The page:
Justia Securities Law Opinion Summaries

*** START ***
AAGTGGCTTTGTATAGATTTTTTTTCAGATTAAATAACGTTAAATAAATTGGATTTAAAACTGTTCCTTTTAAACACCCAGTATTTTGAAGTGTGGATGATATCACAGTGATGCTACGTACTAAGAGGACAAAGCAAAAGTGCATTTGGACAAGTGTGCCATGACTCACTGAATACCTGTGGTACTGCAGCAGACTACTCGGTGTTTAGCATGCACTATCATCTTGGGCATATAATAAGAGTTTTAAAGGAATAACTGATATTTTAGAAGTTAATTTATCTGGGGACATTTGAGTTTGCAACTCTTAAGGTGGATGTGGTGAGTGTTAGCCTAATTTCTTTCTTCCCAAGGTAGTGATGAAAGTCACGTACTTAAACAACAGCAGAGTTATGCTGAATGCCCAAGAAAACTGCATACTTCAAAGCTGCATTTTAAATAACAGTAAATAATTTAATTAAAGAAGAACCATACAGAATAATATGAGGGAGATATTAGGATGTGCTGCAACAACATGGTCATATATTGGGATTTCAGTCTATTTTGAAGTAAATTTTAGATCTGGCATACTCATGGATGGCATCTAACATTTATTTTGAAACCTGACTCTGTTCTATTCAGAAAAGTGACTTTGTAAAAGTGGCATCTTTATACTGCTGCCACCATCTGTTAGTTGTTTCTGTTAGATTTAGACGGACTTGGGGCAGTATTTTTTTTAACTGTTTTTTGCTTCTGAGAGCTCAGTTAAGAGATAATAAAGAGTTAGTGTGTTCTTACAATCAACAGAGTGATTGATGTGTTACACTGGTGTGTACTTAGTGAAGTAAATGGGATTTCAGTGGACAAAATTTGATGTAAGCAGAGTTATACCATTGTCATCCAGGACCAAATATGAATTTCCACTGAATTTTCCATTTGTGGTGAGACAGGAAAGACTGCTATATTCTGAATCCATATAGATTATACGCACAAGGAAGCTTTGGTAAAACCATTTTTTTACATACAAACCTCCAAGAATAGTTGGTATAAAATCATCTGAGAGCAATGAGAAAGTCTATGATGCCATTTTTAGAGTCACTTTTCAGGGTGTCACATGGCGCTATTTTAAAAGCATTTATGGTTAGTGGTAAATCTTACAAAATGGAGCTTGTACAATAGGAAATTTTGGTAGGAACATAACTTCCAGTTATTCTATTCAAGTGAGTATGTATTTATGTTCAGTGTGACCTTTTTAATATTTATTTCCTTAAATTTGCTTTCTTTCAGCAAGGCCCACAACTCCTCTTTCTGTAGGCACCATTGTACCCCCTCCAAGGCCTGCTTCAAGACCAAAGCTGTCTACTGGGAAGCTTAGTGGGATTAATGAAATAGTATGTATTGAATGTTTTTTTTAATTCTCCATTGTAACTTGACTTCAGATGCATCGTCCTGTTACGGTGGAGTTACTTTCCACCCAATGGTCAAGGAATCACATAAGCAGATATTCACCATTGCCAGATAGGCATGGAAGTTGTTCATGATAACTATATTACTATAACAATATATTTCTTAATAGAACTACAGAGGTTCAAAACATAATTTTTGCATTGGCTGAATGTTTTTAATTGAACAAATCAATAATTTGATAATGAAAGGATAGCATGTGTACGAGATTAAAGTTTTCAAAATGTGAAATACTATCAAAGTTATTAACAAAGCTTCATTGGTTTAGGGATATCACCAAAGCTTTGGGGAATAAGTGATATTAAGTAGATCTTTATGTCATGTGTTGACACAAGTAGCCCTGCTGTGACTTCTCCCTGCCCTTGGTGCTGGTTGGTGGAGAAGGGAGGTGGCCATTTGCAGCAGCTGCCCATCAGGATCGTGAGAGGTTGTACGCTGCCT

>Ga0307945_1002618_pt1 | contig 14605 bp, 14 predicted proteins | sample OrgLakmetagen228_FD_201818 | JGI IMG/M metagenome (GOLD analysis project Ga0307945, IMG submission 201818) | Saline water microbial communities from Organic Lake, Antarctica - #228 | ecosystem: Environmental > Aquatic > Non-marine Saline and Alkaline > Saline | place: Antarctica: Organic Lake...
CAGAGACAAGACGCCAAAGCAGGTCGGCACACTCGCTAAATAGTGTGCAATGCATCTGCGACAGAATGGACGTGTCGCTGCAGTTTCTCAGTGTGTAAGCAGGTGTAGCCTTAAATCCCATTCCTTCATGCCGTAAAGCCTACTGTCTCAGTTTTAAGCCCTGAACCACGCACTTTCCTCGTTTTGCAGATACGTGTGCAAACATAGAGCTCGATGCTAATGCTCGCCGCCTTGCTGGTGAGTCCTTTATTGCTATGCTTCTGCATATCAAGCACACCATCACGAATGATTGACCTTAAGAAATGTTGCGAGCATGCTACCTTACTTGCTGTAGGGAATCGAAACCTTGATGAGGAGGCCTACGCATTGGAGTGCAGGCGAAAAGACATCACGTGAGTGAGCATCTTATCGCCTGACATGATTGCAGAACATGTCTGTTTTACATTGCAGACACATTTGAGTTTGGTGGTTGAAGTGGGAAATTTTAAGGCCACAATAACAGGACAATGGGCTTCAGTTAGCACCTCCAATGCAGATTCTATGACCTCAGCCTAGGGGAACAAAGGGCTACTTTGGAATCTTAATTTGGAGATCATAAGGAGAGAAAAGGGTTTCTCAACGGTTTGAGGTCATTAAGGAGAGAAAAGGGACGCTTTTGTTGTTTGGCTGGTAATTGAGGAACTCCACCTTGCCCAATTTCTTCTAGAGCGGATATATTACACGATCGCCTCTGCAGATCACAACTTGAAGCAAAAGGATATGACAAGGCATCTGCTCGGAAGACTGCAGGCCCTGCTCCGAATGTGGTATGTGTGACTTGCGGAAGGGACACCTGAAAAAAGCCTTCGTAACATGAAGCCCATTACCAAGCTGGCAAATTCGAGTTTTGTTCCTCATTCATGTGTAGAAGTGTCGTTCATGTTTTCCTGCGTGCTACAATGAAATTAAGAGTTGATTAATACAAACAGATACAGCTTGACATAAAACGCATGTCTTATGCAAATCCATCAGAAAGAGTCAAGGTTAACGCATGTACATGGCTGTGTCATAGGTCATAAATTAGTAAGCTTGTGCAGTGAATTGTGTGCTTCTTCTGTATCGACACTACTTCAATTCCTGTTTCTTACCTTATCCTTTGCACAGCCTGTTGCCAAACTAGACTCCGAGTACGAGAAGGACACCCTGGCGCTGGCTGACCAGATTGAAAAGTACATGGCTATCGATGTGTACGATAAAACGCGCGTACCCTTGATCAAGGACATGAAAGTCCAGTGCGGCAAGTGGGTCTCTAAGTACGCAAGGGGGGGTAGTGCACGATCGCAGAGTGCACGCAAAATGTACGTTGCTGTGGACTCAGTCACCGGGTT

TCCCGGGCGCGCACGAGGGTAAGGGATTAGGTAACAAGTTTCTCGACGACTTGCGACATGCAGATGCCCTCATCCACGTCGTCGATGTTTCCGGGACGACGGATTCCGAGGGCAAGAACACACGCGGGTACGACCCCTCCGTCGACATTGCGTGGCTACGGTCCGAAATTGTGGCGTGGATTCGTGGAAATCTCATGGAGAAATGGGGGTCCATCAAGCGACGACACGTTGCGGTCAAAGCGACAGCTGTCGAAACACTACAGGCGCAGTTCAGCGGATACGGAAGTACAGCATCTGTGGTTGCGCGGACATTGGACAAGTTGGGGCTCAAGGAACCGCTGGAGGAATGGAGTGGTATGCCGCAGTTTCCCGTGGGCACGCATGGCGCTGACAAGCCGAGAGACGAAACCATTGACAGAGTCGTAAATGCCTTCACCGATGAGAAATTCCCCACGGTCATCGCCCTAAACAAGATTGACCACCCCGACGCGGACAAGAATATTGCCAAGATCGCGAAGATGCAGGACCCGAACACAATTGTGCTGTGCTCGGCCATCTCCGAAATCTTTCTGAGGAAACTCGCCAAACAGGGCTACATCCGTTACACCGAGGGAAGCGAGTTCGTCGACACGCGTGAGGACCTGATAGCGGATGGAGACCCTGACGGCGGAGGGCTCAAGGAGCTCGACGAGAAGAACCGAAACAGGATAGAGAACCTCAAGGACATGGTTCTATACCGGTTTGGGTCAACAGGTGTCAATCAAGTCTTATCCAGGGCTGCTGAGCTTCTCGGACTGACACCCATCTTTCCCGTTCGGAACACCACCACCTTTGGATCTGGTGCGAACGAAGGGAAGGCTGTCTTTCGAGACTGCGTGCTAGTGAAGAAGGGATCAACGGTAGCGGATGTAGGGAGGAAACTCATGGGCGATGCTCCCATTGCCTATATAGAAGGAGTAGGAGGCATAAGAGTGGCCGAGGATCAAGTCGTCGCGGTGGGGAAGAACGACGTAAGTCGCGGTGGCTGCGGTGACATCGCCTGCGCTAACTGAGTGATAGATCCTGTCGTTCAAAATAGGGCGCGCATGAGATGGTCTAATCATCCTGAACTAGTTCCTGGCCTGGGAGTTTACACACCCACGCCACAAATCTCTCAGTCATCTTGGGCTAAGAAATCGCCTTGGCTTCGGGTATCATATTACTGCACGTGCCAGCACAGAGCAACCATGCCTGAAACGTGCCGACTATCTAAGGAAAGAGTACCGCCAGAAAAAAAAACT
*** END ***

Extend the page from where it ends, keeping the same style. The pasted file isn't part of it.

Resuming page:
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Tibet, a holding company, “effectively control[led]” Yunnan, a manufacturer. Tibet attempted to raise capital for Yunnan's operations through an initial public offering (IPO). Zou was an investor in Tibet and the sole director of CT, a wholly-owned subsidiary of Tibet. Tibet’s control of Yunnan flowed through CT. Zou told Downs, a managing director at the investment bank A&S, about the IPO. A&S agreed to serve as Tibet’s placement agent. Zou and downs were neither signatories to Tibet’s IPO registration statement nor named as directors of Tibet but were listed as non-voting board observers chosen by A&S without formal powers or duties. The registration statement explained, “they may nevertheless significantly influence the outcome of matters submitted to the Board.” The registration statement omitted information that Yunnan had defaulted on a loan from the Chinese government months earlier. Before Tibet filed its amended final prospectus, the Chinese government froze Yunnan’s assets. Tibet did not disclose that. The IPO closed, offering three million public shares at $5.50 per share. The Agricultural Bank of China auctioned off Yunnan’s assets, which prompted the NASDAQ to halt trading in Tibet’s stock. Plaintiffs sued Zou, Downs, Tibet, A&S, and others on behalf of a class of stock purchasers under the Securities Act of 1933, 15 U.S.C. 77k(a). The Third Circuit directed the entry of summary judgment in favor of Zou and Downs, holding that a nonvoting board observer affiliated with an issuer’s placement agent is not a “person who, with his consent, is named in the registration statement as being or about to become a director[ ] [or] person performing similar functions,” under section 77k(a). The court noted the registration statement’s description of the defendants, whose functions are not “similar” to those of board directors. View "Obasi Investment Ltd v. Tibet Pharmaceuticals Inc" on Justia Law